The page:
The U.S. tax code contains multiple ways to lower the amount of money you owe the government, but it is also constantly changing. We asked our Motley Fool tax experts what they think are the best tax tips for 2015. Here's what they said.
Dan Caplinger: One key thing taxpayers need to be aware of is that the penalties associated with not having sufficient health insurance coverage, either through private means or via the Affordable Care Act, are slated to increase dramatically this year. For 2014, taxpayers had to pay the greater of 1% of income earned above their tax filing threshold or their per-person penalty amount, which was $95 per adult and $47.50 per child to a maximum of $285 per family. Federal officials believe as many as 6 million people might be penalized under Obamacare this year, as they will lack the required coverage and fail to qualify for exemptions from the individual mandate.
In 2015, the penalties jump to $325 per adult and $162.50 per child, with a family maximum of $975. For those with sufficiently high income, a greater amount equal to 2% of their income over their tax filing thresholds will apply.
Higher penalties make it crucial to figure out if you can either obtain qualifying healthcare coverage or qualify for an exemption under the mandate. Otherwise, Obamacare penalties could eat into your entire tax refund next year and make your tax planning a lot more disappointing.
Matt Frankel: One of the best tax benefits available is the deduction for certain types of retirement savings, which can include traditional IRA contributions, 401(k) contributions at work, and several other programs.
You can contribute up to $5,500 to a traditional IRA for both the 2014 and 2015 tax years (plus an extra $1,000 if you're over 50), and you might be able to deduct all of your contributions, depending on how much money you make and whether you can participate in a retirement plan at work. In general, if you aren't eligible for a plan at work, your contributions are deductible no matter how much you make; if your adjusted gross income is less than $61,000 ($98,000 for married couples), you qualify for a deduction whether or not you have an employer-sponsored plan. The full limits are available here.
Contributions to your 401(k) at work are tax-deductible, and the limits are pretty generous. You can contribute up to $18,000 ($24,000 if you're over 50) on a tax-deferred basis. If you are self-employed or run a small business, special retirement account types could be available to you, such as a SEP-IRA, SIMPLE IRA, and individual 401(k).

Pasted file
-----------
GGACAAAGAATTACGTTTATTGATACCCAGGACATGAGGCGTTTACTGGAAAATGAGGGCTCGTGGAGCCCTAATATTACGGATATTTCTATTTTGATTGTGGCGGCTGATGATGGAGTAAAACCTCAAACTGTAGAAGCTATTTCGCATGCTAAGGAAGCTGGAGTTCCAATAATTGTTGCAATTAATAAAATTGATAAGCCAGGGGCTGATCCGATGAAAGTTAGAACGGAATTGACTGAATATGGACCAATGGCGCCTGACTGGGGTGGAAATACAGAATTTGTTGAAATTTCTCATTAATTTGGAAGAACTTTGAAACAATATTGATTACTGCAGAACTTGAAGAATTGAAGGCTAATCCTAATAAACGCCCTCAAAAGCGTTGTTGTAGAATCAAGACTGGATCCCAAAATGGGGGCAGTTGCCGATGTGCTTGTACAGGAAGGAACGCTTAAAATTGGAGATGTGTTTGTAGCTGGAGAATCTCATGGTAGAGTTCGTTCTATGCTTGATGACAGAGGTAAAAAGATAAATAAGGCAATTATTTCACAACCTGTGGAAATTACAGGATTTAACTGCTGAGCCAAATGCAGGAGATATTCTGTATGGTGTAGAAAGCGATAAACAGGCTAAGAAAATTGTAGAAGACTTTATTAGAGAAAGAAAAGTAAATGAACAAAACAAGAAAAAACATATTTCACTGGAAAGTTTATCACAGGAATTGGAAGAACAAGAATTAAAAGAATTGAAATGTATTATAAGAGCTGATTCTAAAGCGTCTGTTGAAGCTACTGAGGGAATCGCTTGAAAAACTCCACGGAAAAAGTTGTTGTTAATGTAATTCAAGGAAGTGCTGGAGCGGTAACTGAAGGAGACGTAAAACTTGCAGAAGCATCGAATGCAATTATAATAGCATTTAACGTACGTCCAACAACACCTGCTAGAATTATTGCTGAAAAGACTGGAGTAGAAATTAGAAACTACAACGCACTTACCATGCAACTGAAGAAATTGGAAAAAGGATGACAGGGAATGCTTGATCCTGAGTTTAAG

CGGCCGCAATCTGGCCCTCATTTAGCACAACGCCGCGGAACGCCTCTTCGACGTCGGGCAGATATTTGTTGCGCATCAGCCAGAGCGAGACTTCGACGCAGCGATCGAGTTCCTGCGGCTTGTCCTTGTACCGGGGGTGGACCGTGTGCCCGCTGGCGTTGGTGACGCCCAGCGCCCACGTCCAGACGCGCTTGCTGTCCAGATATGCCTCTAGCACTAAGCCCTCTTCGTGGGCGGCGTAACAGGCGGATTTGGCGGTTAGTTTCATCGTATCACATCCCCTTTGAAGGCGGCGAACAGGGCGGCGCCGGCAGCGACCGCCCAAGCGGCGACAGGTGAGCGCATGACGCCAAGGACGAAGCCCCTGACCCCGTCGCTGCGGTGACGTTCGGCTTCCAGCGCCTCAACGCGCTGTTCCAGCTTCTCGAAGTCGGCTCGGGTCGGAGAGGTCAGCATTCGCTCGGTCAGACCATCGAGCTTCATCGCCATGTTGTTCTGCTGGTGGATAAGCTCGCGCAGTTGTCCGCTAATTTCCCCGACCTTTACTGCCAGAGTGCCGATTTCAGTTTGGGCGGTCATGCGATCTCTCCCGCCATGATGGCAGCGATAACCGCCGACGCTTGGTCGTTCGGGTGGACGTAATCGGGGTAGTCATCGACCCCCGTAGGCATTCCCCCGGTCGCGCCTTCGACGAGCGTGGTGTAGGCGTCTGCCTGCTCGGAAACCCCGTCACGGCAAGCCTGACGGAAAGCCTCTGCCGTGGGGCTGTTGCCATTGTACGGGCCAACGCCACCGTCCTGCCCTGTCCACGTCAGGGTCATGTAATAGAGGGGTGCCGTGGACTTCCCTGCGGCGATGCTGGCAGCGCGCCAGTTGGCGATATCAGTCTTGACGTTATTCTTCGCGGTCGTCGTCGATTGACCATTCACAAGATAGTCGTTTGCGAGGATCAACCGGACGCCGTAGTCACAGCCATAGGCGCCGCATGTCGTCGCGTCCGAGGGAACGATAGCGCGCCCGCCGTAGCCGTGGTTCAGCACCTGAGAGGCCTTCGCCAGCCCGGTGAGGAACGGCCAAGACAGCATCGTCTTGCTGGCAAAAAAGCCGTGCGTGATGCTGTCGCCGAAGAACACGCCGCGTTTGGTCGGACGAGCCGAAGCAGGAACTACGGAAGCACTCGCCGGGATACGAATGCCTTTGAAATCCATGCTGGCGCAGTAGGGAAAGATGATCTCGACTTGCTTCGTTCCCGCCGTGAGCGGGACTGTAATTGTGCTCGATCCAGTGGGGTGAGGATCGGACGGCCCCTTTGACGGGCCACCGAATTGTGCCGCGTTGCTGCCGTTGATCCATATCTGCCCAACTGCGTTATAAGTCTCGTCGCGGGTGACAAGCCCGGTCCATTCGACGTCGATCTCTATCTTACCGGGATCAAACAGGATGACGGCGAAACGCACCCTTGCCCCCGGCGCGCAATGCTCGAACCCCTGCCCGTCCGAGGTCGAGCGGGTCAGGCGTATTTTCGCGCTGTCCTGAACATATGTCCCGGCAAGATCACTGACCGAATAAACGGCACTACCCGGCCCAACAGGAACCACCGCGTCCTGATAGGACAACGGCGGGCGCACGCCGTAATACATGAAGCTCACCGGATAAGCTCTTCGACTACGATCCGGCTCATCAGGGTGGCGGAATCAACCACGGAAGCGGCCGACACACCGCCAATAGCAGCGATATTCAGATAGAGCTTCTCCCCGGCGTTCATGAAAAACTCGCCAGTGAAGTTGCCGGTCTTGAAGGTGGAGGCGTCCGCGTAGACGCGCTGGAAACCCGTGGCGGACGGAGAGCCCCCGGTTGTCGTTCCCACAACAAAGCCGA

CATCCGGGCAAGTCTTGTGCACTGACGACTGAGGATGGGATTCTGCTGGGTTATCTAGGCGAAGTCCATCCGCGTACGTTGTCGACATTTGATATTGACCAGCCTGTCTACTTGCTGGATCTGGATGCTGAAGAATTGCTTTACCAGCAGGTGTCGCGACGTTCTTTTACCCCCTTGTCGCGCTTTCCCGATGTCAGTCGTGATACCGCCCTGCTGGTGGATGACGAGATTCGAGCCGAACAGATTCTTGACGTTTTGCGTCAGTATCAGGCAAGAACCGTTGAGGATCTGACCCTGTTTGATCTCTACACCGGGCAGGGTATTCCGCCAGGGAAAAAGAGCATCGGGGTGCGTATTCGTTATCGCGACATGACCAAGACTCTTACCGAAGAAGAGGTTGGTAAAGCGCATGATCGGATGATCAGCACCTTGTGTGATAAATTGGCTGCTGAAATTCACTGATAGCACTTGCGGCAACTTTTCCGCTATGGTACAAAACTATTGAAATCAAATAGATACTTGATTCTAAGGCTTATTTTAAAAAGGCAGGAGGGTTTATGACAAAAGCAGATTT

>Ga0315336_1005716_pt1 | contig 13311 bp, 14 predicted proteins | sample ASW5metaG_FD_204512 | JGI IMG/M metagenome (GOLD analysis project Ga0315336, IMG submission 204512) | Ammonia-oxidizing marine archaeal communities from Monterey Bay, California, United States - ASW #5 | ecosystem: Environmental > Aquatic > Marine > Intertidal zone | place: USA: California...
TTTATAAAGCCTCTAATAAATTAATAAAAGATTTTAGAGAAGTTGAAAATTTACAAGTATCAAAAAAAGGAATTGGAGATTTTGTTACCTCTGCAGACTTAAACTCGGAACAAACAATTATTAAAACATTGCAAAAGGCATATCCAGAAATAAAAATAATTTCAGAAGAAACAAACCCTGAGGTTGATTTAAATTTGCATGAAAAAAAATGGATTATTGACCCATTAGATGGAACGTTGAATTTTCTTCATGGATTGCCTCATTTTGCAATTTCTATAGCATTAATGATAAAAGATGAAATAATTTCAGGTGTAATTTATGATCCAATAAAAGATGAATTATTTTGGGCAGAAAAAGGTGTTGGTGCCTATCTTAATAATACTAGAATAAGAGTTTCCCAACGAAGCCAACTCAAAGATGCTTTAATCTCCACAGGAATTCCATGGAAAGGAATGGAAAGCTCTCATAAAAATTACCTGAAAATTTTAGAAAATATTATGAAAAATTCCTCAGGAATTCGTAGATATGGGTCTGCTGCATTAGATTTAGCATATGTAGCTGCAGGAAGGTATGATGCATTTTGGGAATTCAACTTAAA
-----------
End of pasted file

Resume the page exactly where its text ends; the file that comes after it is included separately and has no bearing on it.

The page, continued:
Thanks to the IRS contribution rules, there is still time to take advantage of this on your 2014 tax return (the return due April 15) if you want to boost your refund. You can make contributions for a tax year until the tax deadline of the following calendar year. So, while there might not be too much you can do to boost your tax return, contributing to your retirement account is one way to put more money in your pocket, both now and in the future.
Dan Dzombak: One of the best tax tips to keep in mind is the benefit of donating appreciated stock to charity.
With the capital gains tax rate at 20%, and an additional 3.8% Net Investment Income Tax for high-income taxpayers, selling stock can mean a lot of money owed to the government. On the other hand, for those already planning on giving to charity, donating that stock has a twofold tax benefit.
First, by donating to a qualified tax-exempt charitable organization, you receive a tax deduction for your donation at the current value of your shares. You can deduct up to 20% of your adjusted gross income in a year without limits. After that point, limits to the size of your tax deduction begin to apply depending on the type of donation, your income, and the type of organization to which you are donating. You can read the IRS' complete guide to limits on charitable donations, but the main point is to avoid the capital gains tax and get the tax deduction from the donation.
Second, by donating appreciated shares you can claim the deduction at the full market value and do not have to worry about the capital gains tax. For example, say you have 1,000 shares of Apple stock that have appreciated from when you bought them at $1 per share. If you sold the shares (for a total of $125,000) and then donated the proceeds to charity, you would owe capital gains tax of $25,000 on the stock. You would only be able to donate $100,000 to charity and get a $100,000 write-off. If instead you donated the shares to the charity outright, you would be able to give the charity $125,000 and get a $125,000 tax deduction. Both you and the charity come out ahead.
Dan Caplinger has no position in any stocks mentioned. Dan Dzombak has no position in any stocks mentioned. Matthew Frankel has no position in any stocks mentioned. The Motley Fool recommends Intuit. The Motley Fool owns shares of Intuit. Try any of our Foolish newsletter services free for 30 days. We Fools may not all hold the same opinions, but we all believe that considering a diverse range of insights makes us better investors. The Motley Fool has a disclosure policy.